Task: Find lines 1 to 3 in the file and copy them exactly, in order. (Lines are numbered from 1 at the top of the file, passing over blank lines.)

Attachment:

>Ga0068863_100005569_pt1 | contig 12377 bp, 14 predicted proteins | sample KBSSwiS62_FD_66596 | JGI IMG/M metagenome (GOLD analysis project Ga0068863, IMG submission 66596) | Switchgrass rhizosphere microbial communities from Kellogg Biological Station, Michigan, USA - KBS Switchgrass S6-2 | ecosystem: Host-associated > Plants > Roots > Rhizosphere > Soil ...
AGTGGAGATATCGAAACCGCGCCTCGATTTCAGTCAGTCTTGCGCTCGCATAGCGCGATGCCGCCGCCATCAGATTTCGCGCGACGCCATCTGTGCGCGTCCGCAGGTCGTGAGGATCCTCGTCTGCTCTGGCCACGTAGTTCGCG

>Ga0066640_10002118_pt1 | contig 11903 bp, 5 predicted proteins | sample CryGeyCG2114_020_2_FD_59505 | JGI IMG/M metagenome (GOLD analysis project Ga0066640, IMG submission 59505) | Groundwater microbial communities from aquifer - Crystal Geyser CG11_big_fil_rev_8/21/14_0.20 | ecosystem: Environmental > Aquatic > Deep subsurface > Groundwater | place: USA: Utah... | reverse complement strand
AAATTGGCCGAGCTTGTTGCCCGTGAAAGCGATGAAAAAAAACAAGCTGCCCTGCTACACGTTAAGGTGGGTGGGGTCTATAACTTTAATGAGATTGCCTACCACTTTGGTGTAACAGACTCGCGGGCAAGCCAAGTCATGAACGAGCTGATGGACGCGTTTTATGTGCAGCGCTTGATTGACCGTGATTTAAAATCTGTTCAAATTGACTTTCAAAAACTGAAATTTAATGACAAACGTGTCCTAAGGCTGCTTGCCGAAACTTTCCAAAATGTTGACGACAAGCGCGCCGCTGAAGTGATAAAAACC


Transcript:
>Ga0068863_100005569_pt1 | contig 12377 bp, 14 predicted proteins | sample KBSSwiS62_FD_66596 | JGI IMG/M metagenome (GOLD analysis project Ga0068863, IMG submission 66596) | Switchgrass rhizosphere microbial communities from Kellogg Biological Station, Michigan, USA - KBS Switchgrass S6-2 | ecosystem: Host-associated > Plants > Roots > Rhizosphere > Soil ...
AGTGGAGATATCGAAACCGCGCCTCGATTTCAGTCAGTCTTGCGCTCGCATAGCGCGATGCCGCCGCCATCAGATTTCGCGCGACGCCATCTGTGCGCGTCCGCAGGTCGTGAGGATCCTCGTCTGCTCTGGCCACGTAGTTCGCG

>Ga0066640_10002118_pt1 | contig 11903 bp, 5 predicted proteins | sample CryGeyCG2114_020_2_FD_59505 | JGI IMG/M metagenome (GOLD analysis project Ga0066640, IMG submission 59505) | Groundwater microbial communities from aquifer - Crystal Geyser CG11_big_fil_rev_8/21/14_0.20 | ecosystem: Environmental > Aquatic > Deep subsurface > Groundwater | place: USA: Utah... | reverse complement strand